This Commentary identifies prenatal drug exposure of infants as a problem with which our society must come to terms. The judicial system is capable of providing solutions, but a void of appropriate legislation hampers that ability. Among the legal vehicles available are criminal laws, child abuse and neglect laws, civil and criminal injunctions, and involuntary commitment laws. A balancing of the maternal, societal, and fetal interests involved can be accomplished on a case by case basis in the absence of enabling and guiding legislation. However, legislation in this highly sensitive area is a better way. This commentary explores the problem, the possible solution, and suggests an appropriate balancing of interests.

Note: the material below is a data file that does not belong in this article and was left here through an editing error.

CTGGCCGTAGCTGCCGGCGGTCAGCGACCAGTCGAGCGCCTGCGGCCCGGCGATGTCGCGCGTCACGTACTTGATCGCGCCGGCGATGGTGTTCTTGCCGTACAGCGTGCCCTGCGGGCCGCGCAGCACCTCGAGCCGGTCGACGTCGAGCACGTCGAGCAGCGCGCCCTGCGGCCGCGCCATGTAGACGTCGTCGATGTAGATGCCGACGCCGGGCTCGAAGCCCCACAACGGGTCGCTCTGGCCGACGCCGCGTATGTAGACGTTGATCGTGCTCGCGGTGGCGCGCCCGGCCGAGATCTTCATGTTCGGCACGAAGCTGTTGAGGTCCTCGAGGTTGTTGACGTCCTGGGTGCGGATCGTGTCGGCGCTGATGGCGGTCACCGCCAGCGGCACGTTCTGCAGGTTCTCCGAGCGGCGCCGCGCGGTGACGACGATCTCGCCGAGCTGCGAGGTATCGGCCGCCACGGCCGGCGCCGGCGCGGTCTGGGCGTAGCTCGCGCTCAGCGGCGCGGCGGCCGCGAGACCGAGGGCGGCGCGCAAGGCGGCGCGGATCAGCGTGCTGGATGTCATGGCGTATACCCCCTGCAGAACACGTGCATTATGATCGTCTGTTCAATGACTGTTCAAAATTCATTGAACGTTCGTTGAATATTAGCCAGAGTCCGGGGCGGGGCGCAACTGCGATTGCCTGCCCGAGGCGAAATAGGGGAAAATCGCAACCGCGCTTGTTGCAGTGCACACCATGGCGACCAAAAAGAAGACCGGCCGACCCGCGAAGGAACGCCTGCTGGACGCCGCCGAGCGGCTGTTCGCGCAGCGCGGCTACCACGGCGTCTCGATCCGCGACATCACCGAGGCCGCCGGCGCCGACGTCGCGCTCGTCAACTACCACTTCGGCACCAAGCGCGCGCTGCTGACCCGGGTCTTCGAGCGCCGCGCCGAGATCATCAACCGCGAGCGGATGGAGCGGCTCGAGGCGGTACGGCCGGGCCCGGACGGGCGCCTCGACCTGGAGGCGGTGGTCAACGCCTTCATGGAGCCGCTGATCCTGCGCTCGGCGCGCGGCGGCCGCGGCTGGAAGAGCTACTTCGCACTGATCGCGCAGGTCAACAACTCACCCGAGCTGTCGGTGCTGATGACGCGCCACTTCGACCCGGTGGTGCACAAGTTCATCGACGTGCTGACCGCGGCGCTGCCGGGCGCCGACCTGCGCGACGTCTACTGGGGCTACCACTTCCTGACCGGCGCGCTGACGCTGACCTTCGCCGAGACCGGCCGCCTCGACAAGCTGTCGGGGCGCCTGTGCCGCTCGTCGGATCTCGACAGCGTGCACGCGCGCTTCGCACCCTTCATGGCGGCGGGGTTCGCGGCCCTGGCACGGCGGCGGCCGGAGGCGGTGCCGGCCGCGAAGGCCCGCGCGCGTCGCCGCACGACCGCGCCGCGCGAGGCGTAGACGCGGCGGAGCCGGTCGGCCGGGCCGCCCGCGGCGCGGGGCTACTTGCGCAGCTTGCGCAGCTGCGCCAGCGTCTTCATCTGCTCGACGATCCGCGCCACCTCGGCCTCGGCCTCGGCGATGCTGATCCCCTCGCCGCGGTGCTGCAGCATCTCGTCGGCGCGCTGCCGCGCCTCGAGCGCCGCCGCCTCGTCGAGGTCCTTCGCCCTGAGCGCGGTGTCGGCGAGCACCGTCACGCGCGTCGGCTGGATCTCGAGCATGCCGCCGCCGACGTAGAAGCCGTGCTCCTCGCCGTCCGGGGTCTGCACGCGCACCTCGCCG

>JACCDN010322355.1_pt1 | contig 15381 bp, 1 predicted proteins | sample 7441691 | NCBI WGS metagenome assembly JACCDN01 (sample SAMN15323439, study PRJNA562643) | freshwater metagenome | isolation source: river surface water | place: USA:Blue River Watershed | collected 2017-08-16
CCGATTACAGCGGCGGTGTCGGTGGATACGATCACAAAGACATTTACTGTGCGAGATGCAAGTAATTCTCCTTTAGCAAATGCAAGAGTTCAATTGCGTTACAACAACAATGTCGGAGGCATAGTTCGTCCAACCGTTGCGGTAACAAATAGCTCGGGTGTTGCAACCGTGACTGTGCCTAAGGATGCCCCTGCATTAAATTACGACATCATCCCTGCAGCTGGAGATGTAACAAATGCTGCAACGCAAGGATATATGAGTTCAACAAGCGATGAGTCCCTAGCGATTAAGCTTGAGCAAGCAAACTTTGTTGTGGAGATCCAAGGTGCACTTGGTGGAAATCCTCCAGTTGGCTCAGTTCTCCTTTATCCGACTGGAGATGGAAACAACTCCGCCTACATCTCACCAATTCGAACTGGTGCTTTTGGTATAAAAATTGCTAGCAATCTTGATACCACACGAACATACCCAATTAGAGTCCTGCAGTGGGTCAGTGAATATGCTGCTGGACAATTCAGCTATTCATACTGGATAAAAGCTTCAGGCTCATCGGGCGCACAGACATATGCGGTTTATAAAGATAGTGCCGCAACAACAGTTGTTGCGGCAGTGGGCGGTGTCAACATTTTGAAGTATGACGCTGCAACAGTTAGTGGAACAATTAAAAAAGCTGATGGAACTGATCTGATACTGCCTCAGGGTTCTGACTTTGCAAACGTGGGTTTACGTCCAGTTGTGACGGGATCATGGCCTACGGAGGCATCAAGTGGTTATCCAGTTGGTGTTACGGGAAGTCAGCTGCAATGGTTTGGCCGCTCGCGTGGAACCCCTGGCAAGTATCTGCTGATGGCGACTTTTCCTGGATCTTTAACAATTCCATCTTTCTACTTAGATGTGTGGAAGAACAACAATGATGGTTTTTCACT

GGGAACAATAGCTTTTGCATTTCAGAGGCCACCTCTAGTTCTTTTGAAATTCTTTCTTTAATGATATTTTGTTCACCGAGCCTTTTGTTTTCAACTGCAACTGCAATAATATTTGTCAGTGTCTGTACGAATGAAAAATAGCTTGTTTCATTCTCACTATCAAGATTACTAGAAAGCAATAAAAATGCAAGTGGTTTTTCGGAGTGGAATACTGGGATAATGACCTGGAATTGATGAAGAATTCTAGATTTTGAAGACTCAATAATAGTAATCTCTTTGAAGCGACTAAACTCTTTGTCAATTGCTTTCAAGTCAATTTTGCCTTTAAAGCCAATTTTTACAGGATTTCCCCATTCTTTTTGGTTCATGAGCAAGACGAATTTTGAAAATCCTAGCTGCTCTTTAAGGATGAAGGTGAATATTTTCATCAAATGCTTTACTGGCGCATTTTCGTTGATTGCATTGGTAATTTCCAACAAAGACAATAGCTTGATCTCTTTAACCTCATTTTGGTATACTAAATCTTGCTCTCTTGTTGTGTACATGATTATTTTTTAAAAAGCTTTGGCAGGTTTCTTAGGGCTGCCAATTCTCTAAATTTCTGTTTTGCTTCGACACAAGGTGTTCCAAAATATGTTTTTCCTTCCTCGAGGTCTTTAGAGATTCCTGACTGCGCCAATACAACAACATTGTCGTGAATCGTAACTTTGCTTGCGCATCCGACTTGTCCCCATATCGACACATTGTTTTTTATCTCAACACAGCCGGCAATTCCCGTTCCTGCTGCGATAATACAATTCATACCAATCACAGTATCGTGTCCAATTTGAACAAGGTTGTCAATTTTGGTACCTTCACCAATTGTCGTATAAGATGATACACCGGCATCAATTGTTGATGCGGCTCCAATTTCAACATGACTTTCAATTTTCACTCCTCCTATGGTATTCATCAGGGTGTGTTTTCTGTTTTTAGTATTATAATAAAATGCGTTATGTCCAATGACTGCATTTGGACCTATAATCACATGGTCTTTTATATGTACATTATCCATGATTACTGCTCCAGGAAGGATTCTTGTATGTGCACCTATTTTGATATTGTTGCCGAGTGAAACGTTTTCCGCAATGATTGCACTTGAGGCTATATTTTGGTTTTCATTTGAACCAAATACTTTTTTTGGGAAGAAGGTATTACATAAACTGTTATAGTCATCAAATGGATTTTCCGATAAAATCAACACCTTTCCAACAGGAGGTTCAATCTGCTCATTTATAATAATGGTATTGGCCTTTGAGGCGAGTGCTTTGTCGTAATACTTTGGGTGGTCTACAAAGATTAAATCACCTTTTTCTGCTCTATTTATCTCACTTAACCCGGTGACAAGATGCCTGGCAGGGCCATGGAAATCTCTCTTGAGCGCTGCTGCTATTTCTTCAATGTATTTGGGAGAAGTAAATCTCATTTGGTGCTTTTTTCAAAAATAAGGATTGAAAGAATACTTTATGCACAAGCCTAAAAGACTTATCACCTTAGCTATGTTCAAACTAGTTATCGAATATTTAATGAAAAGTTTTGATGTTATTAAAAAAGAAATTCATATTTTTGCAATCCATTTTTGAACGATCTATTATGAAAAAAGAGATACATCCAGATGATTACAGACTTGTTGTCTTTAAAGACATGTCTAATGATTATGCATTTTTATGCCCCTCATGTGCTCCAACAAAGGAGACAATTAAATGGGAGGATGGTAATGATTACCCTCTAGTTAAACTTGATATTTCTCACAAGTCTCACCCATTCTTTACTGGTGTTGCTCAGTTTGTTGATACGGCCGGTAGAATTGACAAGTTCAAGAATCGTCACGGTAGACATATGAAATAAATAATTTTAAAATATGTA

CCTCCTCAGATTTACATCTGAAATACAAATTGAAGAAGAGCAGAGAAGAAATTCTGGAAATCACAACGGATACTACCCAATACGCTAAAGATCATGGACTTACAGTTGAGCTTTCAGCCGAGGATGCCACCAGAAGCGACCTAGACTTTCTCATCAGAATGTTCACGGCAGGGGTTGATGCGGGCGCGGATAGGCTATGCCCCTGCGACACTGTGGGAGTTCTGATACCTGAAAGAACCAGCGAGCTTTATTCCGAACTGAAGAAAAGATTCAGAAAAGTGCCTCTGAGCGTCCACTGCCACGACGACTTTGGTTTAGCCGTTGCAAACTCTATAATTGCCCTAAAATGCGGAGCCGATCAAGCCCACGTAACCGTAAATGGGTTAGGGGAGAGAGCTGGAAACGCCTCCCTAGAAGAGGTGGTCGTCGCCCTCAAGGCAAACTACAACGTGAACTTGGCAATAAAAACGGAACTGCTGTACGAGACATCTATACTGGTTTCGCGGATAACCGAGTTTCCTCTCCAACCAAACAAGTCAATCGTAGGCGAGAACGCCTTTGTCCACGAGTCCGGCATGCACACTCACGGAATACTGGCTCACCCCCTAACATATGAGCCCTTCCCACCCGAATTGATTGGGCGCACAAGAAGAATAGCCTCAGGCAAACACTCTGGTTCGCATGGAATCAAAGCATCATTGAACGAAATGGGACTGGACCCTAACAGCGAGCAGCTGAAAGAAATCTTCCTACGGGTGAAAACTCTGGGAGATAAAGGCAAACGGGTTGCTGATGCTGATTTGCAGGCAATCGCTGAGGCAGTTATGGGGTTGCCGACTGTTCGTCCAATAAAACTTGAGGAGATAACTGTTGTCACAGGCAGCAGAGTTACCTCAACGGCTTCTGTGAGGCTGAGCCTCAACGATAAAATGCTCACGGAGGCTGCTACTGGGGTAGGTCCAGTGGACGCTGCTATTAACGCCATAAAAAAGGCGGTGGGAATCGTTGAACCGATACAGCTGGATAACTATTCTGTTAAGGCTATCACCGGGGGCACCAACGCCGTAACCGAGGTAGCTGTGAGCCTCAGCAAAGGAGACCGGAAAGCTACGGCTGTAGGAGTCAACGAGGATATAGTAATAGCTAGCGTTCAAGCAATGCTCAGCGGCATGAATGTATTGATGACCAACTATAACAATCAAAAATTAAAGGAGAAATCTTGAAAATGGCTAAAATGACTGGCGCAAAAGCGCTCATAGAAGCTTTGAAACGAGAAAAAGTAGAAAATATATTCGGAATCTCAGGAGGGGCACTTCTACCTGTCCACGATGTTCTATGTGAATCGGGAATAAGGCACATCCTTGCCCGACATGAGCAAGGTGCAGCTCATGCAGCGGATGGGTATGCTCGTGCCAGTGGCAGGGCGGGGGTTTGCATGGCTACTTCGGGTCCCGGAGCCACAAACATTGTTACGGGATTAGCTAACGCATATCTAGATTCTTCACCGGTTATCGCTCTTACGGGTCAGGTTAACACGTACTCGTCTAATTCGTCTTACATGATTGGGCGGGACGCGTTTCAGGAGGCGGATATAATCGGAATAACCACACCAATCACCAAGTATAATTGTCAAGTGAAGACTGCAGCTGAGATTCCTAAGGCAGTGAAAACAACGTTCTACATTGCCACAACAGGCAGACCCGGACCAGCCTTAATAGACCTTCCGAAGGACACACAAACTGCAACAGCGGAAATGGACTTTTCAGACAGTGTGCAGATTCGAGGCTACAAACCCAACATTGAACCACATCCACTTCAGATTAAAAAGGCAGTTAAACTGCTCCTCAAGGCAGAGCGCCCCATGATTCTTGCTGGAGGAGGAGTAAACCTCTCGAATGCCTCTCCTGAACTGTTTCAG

College of Law
Northern Illinois University Law Review
"When Self Abuse Becomes Child Abuse: The Need for Coercive Prenatal Government Action in Response to the Cocaine Baby Problem,"
Northern Illinois University Law Review: Vol. 11:
1, Article 6.
Kevin Drendel, Comment, When Self Abuse Becomes Child Abuse: The Need for Coercive Prenatal Government Action in Response to the Cocaine Baby Problem, 11 N. Ill. U. L. Rev. 73 (1990).